SEGA's Crazy Taxi released for Dreamcast eight years ago and it was ported to GameCube seven years ago. It's been a long time, in other words. Even so, the fast-paced arcade-style driving game remains a classic despite the fact that it has also aged by today's standards. Perhaps developer Supersonic Software hoped then to deliver Wii owners a fresh take on the franchise with its own zippy racer, Emergency Mayhem. And we have to admit, the title has its moments -- control is tight and the sense of speed is mostly satisfying. The problem, though, is that the project too closely resembles the eight-year-old Crazy Taxi in design and, sadly, technology, and not even a host of waggle-friendly mini-games will shield you from its too-little-too-late fundamentals.
The game thrusts you into Crisis City which is -- you guessed it -- experiencing a series of natural and unnatural disasters. You control police cars, fire trucks and ambulances as you race all over the streets and endeavor to take down criminals, put out fires and rescue the injured respectively. Along the way, you'll take part in a series of mini-games specifically created to make use of the Wii remote in some fashion. Naturally, all of your challenges are timed and as a result you are always racing against the clock as you play the hero.
Is this all sounding familiar? Right -- that whole Crazy Taxi thing. Emergency Mayhem is clearly inspired by SEGA's franchise, but Codemasters' game comes up short both in sheer intensity and charm. Crazy Taxi hums along at a quicker pace and boasts even tighter, more defined control. In Mayhem, you have the three vehicle types and all of them feel slightly different on the road, but the subtle extras that distinguished SEGA's racer are severely lacking here. Take, for instance, the powerslide, which is nonexistent in Mayhem. So are frequent chances for big air and death-defying jumps. Shortcuts are at your disposal as you race through Crisis City, and so are power-ups like temporary boosts and time adds -- all welcomed. At the same time, you will find yourself running into too many obstructions, like street cones that stop you dead in you tracks and disrupt the momentum of the experience or walkways that should be jumps but are instead blocked by invisible walls.
At the same time, if you're a sucker for arcade racers, you will probably find Emergency Mayhem a relatively mindless, but enjoyable title in short bursts. As we noted, the controls are very responsive -- you maneuver through the city with the nunchuk's analog stick and can very tightly round corners regardless of vehicle. Supersonic has awkwardly mapped the acceleration button to the B-Trigger and the brake/reverse to the A button on the Wii remote, but it works (even if it does show a disregard to Wii control setups). On-screen arrows constantly guide you to your next location and you will be able to crash into other cars, people and objects along the way, which is always destructive and fun. The downside is that the routine becomes recognizable within minutes and ridiculously repetitive the longer you play, as you're always challenged with the same tasks, whether they be driving from Point A to Point B, transporting an item or person, or tackling a natural disaster.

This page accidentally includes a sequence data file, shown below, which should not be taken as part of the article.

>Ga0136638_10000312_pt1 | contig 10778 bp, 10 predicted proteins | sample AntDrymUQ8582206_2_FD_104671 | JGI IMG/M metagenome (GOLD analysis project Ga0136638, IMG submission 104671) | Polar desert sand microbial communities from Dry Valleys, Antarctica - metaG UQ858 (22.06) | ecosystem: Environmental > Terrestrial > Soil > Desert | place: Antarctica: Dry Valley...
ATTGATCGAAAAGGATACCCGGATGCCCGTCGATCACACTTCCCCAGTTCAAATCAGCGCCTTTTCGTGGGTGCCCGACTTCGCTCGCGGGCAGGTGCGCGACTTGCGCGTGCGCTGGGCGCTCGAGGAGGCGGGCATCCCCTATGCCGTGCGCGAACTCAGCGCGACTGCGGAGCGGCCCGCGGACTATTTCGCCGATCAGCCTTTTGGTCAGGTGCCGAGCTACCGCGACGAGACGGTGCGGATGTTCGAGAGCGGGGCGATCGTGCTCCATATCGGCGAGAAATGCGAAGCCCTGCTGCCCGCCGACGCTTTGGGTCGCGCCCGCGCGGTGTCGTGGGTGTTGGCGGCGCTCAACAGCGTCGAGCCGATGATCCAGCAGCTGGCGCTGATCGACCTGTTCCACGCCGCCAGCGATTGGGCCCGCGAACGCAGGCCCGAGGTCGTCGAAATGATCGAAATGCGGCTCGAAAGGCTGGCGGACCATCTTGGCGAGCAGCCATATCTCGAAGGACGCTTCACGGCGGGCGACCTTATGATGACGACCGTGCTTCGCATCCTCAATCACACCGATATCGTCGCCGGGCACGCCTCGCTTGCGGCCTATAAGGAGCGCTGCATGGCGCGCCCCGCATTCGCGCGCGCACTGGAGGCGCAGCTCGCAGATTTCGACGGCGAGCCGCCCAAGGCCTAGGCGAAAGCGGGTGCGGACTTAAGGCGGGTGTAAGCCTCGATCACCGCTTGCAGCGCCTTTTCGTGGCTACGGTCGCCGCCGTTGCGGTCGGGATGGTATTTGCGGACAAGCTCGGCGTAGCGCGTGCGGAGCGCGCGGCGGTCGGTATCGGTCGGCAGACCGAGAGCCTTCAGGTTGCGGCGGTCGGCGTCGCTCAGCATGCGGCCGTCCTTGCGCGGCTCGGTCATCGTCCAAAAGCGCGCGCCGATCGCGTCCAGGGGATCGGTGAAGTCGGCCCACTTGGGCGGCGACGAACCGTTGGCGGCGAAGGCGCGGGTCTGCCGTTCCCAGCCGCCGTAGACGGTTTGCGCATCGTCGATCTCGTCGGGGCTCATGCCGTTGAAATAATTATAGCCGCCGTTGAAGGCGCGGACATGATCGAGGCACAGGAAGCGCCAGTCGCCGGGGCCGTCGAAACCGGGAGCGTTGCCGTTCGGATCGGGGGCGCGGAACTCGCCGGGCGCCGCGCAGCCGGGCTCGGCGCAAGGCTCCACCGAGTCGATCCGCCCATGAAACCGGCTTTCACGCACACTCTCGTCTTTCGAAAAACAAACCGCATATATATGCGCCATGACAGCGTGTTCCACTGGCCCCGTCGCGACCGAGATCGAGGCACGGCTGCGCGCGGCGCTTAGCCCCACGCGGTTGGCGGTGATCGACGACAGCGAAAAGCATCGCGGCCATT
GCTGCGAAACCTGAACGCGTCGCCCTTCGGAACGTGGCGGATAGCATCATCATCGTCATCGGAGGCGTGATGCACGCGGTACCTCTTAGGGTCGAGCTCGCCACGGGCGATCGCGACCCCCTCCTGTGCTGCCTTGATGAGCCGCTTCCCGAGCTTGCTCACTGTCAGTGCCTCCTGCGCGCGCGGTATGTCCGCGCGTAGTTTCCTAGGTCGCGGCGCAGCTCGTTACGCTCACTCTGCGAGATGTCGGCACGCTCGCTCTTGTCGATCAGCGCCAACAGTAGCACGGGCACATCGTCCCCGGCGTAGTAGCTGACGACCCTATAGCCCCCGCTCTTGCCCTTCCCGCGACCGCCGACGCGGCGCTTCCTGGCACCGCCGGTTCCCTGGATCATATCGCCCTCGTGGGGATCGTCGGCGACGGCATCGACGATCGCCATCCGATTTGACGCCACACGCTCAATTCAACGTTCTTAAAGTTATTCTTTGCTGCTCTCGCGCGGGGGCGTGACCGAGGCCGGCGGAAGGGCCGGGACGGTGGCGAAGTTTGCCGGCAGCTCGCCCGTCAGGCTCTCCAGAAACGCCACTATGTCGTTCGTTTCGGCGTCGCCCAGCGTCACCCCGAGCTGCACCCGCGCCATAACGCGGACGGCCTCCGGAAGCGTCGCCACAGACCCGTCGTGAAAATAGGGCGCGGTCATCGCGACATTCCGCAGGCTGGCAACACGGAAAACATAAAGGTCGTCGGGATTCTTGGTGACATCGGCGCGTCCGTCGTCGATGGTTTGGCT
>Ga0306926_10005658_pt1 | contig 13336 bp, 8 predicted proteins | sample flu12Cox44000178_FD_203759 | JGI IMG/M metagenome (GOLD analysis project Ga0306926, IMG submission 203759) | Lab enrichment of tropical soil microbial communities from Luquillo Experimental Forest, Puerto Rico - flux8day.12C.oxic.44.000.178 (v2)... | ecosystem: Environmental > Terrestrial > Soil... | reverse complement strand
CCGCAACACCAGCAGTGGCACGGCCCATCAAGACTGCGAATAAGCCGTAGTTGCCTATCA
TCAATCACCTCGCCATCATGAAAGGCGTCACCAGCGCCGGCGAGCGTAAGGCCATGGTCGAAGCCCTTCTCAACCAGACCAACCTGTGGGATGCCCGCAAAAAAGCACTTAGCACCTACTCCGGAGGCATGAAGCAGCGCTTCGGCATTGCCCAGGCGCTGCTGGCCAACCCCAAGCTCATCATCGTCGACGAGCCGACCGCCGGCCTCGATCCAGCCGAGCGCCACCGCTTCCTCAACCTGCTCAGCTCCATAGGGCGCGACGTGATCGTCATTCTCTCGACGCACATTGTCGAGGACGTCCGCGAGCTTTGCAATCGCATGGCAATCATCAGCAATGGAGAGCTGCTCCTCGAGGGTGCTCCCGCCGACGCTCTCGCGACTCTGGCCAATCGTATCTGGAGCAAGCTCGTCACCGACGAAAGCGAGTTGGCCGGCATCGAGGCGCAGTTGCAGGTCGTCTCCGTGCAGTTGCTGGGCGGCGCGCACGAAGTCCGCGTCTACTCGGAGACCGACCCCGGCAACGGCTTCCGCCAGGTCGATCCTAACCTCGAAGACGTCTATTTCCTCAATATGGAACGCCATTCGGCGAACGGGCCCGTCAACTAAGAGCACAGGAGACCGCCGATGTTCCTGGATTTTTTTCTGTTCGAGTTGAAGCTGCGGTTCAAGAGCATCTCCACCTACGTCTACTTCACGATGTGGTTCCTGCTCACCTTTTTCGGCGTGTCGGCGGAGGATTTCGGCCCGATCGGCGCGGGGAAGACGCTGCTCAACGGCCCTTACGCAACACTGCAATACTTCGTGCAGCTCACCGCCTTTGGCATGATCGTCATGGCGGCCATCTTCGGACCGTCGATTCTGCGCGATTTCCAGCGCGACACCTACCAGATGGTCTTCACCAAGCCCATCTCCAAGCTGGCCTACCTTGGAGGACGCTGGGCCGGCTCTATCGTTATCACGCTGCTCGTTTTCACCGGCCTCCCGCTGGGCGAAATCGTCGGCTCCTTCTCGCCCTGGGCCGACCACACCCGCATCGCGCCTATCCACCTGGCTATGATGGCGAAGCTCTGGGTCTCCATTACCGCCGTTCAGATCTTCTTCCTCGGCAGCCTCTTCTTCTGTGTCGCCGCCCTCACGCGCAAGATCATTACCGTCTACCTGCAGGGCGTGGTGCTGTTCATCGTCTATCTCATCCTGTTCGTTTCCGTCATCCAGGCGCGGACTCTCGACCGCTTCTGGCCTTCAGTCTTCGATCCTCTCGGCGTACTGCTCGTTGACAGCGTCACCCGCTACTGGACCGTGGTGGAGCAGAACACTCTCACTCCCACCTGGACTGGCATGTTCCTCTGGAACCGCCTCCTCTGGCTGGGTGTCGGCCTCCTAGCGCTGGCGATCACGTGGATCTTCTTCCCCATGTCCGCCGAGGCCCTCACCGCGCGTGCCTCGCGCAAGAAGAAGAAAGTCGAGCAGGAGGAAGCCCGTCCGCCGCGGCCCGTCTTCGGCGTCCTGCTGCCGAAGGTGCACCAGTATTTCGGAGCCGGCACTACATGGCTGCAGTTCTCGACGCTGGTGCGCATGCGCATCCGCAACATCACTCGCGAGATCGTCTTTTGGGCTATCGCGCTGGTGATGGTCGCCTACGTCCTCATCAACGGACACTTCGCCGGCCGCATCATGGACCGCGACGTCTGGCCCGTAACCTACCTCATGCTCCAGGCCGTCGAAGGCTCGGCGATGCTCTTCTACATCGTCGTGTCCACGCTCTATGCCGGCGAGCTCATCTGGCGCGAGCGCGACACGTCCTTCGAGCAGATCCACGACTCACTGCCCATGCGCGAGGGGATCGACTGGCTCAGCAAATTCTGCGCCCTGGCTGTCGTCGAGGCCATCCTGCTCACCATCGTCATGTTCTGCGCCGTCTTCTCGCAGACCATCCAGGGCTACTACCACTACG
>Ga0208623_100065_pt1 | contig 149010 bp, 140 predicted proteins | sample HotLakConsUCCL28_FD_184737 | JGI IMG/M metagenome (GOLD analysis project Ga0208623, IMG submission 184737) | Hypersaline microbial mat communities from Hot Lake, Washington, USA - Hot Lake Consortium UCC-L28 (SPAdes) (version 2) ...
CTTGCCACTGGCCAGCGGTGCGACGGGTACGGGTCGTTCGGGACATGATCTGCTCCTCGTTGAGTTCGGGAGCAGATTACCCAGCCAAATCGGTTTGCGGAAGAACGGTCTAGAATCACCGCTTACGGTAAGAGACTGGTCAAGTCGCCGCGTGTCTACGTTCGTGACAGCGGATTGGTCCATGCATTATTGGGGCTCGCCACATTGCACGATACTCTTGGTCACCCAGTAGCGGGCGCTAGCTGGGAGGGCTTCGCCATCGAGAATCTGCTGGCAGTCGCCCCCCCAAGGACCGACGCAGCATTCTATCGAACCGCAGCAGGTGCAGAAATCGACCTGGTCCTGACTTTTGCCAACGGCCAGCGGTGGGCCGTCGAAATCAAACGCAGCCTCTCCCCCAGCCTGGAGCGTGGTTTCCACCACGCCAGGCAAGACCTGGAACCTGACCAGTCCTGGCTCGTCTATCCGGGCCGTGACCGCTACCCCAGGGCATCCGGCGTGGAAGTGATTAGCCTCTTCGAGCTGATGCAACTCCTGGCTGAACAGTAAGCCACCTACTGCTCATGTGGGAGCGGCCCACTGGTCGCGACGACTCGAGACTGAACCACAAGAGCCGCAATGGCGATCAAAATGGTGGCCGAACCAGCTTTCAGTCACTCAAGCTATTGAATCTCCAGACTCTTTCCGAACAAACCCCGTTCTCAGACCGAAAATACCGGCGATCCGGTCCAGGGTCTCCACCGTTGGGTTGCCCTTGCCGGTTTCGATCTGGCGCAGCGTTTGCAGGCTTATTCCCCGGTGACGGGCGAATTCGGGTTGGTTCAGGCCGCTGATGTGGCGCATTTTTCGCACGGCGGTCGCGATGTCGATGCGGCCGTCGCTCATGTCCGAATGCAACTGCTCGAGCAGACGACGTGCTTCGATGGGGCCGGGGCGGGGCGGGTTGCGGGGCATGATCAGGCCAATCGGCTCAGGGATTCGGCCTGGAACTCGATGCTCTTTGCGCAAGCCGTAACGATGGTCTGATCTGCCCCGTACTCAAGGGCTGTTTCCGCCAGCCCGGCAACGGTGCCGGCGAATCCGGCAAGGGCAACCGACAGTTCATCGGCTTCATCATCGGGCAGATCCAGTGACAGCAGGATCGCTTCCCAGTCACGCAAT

The gimmicky mini-games really don't add much and, n fact oftentimes detract from the experience, kidnapping you from the faster-paced driving sequences. The minis revolve around waggle. You might have to put out a fire by making a cranking motion over and over and over again with the Wii remote. Or save someone who has swallowed a fly by tilting the Wii remote to and from in order to successfully guide the insect out of his body once more. The minis are novel the first couple of times, but like everything else, you will see them over and over again until the novelty wears thin and eventually snaps.
We like Supersonic's priorities, even if they aren't likely to mesh with all Wii owners. The developer created the cities and objects using fewer polygons and chose to go with a simple, colorful style similar to Crazy Taxi. It's certainly not the prettiest Wii game out there. To be sure, it looks like a first-generation PS2 title in many ways -- low-res textures, low-poly constructions, sub-par animation and particle effects -- which is disappointing. But the major benefit is that Mayhem runs at a rock-solid 60 frames at all times (and also supports 480p and 16:9, by the way), a must for a racer whose appeal is largely attributable to its sense of speed.
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